A change from the deposition of loess to that of sand was observed in the southern coastal plain of Israel at the end of the Pleistocene (starting ca. 20 K B.P.). This was explained by a northward movement of the ITCZ (Inter-Tropical Convergence Zone) over East Africa which reduced the number of dust rain storms with a simultaneous northward movement of the East African Monsoonal Belt, which caused a rise in the level of the Nile and with it an increase in the supply of sand to the Mediterranean. Such a change in deposition was also observed at the transition from the Byzantine to the Arab periods (ca. 650 A.D.), and thus a similar climatic change for this historical period, was also suggested. This raised the question whether, prior to this change, a more humid phase did not affect the Levant while a dry spell affected the East African monsoon belt. The environmental data from this period, such as 18O and 13C, as well as pollen of olive and oak trees in a core in the Sea of Galilee, records of the Dead Sea Level and the level of the Nile, indeed show that during the Hellenistic, Roman and Byzantine periods (from about 300 BC. to 600 A.D.) these paleo-environmental conditions existed. During the more humid period agricultural settlements expanded into the desert and vice versa.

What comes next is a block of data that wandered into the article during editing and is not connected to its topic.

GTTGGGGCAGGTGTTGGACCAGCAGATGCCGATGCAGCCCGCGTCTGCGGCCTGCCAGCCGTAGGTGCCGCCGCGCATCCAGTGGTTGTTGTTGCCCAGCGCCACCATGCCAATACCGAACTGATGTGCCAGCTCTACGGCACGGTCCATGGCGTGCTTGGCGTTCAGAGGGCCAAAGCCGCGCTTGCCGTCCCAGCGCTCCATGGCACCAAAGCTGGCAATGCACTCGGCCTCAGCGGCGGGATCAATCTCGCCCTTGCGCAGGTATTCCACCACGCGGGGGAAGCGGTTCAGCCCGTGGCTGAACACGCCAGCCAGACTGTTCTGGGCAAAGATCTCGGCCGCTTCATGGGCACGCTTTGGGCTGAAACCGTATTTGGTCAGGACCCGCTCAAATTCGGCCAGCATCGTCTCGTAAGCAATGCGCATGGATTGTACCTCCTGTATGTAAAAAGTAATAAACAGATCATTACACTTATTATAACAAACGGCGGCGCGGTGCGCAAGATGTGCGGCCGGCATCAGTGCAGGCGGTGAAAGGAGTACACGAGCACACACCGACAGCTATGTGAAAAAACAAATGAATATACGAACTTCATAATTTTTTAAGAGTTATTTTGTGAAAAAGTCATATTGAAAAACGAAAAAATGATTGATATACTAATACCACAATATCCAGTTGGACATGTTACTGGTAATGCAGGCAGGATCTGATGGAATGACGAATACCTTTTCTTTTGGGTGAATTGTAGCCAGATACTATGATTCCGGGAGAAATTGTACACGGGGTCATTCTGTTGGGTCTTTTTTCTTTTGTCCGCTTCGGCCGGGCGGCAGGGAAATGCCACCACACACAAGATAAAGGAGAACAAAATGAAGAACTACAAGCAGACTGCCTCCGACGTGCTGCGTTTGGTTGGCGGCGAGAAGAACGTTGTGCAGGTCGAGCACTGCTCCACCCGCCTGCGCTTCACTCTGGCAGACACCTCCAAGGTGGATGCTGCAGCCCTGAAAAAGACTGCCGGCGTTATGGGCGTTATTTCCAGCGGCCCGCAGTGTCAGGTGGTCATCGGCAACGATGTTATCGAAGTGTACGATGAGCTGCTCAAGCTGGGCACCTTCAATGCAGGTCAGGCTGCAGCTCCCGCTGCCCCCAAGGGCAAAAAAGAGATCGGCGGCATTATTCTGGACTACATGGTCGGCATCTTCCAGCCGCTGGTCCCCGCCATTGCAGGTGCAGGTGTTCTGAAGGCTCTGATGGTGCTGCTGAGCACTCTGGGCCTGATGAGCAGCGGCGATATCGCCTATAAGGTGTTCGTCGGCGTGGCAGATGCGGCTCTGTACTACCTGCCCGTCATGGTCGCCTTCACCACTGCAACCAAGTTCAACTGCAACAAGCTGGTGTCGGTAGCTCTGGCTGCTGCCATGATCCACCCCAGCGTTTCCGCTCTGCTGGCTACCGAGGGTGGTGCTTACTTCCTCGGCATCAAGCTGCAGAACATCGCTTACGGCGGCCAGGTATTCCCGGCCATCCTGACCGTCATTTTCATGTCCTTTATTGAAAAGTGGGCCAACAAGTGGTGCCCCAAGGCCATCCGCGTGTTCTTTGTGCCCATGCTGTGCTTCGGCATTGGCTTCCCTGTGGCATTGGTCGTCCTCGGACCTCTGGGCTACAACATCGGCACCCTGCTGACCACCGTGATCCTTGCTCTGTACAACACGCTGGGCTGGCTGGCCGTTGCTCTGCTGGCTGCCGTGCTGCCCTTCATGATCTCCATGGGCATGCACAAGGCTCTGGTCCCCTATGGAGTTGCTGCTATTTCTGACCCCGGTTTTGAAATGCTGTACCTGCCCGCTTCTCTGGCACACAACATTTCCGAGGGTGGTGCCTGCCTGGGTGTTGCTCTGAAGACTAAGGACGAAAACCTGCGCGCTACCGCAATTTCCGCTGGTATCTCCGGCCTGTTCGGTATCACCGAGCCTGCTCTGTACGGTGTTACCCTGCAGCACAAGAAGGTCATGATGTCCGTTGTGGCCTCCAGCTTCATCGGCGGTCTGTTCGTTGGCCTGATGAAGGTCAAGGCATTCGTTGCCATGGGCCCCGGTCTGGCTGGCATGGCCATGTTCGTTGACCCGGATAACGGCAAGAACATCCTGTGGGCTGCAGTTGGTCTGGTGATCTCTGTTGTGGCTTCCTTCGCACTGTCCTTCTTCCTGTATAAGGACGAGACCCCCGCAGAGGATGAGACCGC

|Title of host publication||Paleoclimatology and Paleometeorology: Modern and Past Patterns of Global Atmospheric Transport|
|Editors||Margaret Leinen, M. Sarnthein|
|Publisher||Kluwer Academic Publishers|
|Number of pages||17|
|State||Published - 1 Jan 1989|